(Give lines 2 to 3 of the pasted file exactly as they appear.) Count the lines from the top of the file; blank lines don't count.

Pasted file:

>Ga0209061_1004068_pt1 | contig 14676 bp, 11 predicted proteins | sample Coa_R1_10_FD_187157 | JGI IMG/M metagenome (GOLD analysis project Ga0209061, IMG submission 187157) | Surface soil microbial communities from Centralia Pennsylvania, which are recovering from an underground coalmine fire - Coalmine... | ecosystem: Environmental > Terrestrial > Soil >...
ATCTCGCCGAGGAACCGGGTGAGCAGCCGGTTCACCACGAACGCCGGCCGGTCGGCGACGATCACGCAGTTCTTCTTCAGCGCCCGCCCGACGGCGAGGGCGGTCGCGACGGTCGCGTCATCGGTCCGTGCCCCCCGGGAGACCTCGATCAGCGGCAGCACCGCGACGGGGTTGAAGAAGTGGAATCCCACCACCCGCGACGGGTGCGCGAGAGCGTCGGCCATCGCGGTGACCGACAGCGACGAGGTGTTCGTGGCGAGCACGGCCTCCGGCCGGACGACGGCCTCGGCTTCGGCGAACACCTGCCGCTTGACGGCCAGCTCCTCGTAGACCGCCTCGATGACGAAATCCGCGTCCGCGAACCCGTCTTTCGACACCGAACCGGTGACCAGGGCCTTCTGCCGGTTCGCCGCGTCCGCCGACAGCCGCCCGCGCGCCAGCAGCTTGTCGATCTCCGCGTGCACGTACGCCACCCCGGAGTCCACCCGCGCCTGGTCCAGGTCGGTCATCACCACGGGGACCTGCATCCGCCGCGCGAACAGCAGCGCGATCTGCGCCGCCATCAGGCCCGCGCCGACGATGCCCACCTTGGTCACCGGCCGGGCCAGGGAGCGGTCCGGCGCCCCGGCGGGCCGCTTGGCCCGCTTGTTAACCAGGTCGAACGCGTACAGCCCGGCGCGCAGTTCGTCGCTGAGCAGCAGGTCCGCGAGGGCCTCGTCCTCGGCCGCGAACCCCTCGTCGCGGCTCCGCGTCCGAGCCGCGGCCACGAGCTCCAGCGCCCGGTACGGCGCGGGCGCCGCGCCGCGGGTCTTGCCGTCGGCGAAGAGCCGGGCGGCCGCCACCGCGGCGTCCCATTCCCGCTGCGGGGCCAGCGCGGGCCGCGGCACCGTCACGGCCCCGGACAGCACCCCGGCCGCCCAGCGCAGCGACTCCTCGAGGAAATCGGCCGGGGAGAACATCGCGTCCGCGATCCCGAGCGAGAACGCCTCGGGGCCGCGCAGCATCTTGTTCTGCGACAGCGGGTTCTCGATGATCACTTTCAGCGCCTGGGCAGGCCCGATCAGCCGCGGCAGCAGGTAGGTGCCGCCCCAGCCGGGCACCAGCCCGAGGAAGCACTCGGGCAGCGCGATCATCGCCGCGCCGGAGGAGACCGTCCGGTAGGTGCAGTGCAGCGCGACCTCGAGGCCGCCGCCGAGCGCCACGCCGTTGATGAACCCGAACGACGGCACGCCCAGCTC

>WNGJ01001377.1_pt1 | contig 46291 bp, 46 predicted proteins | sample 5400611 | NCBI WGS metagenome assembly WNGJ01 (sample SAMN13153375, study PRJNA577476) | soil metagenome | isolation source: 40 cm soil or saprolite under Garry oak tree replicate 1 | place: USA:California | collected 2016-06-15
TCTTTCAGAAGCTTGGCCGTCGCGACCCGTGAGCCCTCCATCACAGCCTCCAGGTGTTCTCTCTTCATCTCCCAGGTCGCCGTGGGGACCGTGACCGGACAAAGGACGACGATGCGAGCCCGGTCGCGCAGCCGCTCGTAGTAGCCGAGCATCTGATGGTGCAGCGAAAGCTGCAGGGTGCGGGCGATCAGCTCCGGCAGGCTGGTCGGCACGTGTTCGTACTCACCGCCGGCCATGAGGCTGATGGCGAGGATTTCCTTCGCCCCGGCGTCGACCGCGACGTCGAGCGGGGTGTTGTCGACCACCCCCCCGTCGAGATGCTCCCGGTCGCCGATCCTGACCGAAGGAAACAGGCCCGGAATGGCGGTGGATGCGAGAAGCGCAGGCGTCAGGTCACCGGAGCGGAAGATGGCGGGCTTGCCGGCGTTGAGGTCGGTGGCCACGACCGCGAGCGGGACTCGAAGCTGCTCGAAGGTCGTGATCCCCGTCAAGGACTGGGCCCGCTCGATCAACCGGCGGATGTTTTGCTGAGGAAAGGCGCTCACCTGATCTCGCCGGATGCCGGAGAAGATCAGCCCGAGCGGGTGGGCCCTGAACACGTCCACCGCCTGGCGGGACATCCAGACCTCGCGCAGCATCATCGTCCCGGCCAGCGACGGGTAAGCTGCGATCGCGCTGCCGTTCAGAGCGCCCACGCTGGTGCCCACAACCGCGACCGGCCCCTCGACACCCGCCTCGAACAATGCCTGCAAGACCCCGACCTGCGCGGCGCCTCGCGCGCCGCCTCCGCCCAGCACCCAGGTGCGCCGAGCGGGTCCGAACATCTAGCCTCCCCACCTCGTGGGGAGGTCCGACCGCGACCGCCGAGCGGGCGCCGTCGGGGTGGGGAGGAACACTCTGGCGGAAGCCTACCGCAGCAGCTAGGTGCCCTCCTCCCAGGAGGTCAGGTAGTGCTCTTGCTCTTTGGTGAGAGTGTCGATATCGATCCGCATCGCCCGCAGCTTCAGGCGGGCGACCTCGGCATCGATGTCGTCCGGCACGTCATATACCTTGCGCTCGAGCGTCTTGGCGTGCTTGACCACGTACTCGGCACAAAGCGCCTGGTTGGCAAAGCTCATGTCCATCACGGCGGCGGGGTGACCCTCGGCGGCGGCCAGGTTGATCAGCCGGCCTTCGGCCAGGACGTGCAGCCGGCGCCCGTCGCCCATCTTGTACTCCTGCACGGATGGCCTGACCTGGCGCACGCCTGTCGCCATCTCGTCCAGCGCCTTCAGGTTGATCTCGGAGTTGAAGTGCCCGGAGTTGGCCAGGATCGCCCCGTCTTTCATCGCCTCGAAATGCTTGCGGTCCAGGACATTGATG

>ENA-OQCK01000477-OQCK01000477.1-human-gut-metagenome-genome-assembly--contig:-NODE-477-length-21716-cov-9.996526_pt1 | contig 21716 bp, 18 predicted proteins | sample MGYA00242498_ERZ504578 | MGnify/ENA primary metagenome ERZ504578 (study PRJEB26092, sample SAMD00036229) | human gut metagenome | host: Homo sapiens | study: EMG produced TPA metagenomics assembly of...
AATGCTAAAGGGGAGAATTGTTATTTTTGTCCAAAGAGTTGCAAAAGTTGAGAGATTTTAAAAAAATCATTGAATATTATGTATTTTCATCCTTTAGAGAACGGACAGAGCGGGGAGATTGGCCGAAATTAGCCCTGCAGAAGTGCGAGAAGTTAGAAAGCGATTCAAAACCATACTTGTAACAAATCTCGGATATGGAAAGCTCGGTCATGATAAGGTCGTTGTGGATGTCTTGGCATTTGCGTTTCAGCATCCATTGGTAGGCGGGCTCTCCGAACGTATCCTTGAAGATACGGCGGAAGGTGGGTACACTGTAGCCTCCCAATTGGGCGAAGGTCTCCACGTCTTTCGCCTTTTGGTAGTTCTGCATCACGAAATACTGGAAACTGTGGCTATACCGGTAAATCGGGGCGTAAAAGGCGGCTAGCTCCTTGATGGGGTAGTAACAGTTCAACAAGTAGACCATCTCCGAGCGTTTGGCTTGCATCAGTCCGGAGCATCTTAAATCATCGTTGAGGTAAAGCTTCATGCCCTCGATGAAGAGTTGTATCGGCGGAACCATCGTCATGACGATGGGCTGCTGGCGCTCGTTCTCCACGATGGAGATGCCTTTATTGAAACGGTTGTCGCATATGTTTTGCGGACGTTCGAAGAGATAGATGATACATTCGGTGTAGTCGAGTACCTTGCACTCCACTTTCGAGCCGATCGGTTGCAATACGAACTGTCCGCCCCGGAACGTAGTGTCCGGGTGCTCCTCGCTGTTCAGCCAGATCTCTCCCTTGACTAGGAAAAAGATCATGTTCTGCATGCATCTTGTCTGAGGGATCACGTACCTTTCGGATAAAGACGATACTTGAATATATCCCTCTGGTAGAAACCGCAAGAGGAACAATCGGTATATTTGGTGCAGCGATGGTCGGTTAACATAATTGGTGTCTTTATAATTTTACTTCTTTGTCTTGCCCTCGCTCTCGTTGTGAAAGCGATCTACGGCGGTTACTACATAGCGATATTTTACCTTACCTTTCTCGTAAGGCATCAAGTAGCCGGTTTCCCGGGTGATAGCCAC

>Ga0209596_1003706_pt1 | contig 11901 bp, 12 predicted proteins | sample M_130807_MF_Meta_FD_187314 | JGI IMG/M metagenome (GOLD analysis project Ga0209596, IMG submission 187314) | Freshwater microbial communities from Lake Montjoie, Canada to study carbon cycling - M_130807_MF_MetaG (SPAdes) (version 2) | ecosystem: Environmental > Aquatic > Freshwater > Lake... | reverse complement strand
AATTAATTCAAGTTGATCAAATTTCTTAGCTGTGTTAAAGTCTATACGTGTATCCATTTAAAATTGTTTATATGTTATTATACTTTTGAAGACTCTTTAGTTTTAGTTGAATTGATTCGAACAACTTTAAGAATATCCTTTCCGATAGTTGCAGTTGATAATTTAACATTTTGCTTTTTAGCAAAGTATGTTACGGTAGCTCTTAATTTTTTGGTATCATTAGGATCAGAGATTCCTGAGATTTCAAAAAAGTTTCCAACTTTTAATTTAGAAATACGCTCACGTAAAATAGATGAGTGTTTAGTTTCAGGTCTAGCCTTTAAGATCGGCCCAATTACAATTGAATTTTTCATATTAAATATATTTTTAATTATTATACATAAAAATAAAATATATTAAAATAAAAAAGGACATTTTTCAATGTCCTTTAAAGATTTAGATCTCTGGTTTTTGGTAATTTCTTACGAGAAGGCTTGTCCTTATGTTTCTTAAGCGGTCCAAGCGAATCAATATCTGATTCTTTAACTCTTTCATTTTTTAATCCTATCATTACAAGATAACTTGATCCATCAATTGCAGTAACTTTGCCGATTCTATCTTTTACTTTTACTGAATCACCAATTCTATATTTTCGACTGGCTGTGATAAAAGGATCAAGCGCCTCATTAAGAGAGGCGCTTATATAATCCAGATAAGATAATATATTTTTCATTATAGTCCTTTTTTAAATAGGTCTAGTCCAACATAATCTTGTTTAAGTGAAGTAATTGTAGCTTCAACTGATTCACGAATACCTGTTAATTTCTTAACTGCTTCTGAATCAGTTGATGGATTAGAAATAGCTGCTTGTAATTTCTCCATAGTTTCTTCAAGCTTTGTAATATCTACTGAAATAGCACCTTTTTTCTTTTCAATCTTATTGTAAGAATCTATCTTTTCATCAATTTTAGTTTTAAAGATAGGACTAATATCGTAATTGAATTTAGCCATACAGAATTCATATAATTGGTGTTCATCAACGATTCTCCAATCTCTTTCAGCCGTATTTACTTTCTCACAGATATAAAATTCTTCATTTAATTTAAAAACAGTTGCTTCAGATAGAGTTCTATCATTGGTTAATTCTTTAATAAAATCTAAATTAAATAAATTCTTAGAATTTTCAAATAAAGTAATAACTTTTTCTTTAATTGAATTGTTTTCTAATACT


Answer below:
ATCTCGCCGAGGAACCGGGTGAGCAGCCGGTTCACCACGAACGCCGGCCGGTCGGCGACGATCACGCAGTTCTTCTTCAGCGCCCGCCCGACGGCGAGGGCGGTCGCGACGGTCGCGTCATCGGTCCGTGCCCCCCGGGAGACCTCGATCAGCGGCAGCACCGCGACGGGGTTGAAGAAGTGGAATCCCACCACCCGCGACGGGTGCGCGAGAGCGTCGGCCATCGCGGTGACCGACAGCGACGAGGTGTTCGTGGCGAGCACGGCCTCCGGCCGGACGACGGCCTCGGCTTCGGCGAACACCTGCCGCTTGACGGCCAGCTCCTCGTAGACCGCCTCGATGACGAAATCCGCGTCCGCGAACCCGTCTTTCGACACCGAACCGGTGACCAGGGCCTTCTGCCGGTTCGCCGCGTCCGCCGACAGCCGCCCGCGCGCCAGCAGCTTGTCGATCTCCGCGTGCACGTACGCCACCCCGGAGTCCACCCGCGCCTGGTCCAGGTCGGTCATCACCACGGGGACCTGCATCCGCCGCGCGAACAGCAGCGCGATCTGCGCCGCCATCAGGCCCGCGCCGACGATGCCCACCTTGGTCACCGGCCGGGCCAGGGAGCGGTCCGGCGCCCCGGCGGGCCGCTTGGCCCGCTTGTTAACCAGGTCGAACGCGTACAGCCCGGCGCGCAGTTCGTCGCTGAGCAGCAGGTCCGCGAGGGCCTCGTCCTCGGCCGCGAACCCCTCGTCGCGGCTCCGCGTCCGAGCCGCGGCCACGAGCTCCAGCGCCCGGTACGGCGCGGGCGCCGCGCCGCGGGTCTTGCCGTCGGCGAAGAGCCGGGCGGCCGCCACCGCGGCGTCCCATTCCCGCTGCGGGGCCAGCGCGGGCCGCGGCACCGTCACGGCCCCGGACAGCACCCCGGCCGCCCAGCGCAGCGACTCCTCGAGGAAATCGGCCGGGGAGAACATCGCGTCCGCGATCCCGAGCGAGAACGCCTCGGGGCCGCGCAGCATCTTGTTCTGCGACAGCGGGTTCTCGATGATCACTTTCAGCGCCTGGGCAGGCCCGATCAGCCGCGGCAGCAGGTAGGTGCCGCCCCAGCCGGGCACCAGCCCGAGGAAGCACTCGGGCAGCGCGATCATCGCCGCGCCGGAGGAGACCGTCCGGTAGGTGCAGTGCAGCGCGACCTCGAGGCCGCCGCCGAGCGCCACGCCGTTGATGAACCCGAACGACGGCACGCCCAGCTC

>WNGJ01001377.1_pt1 | contig 46291 bp, 46 predicted proteins | sample 5400611 | NCBI WGS metagenome assembly WNGJ01 (sample SAMN13153375, study PRJNA577476) | soil metagenome | isolation source: 40 cm soil or saprolite under Garry oak tree replicate 1 | place: USA:California | collected 2016-06-15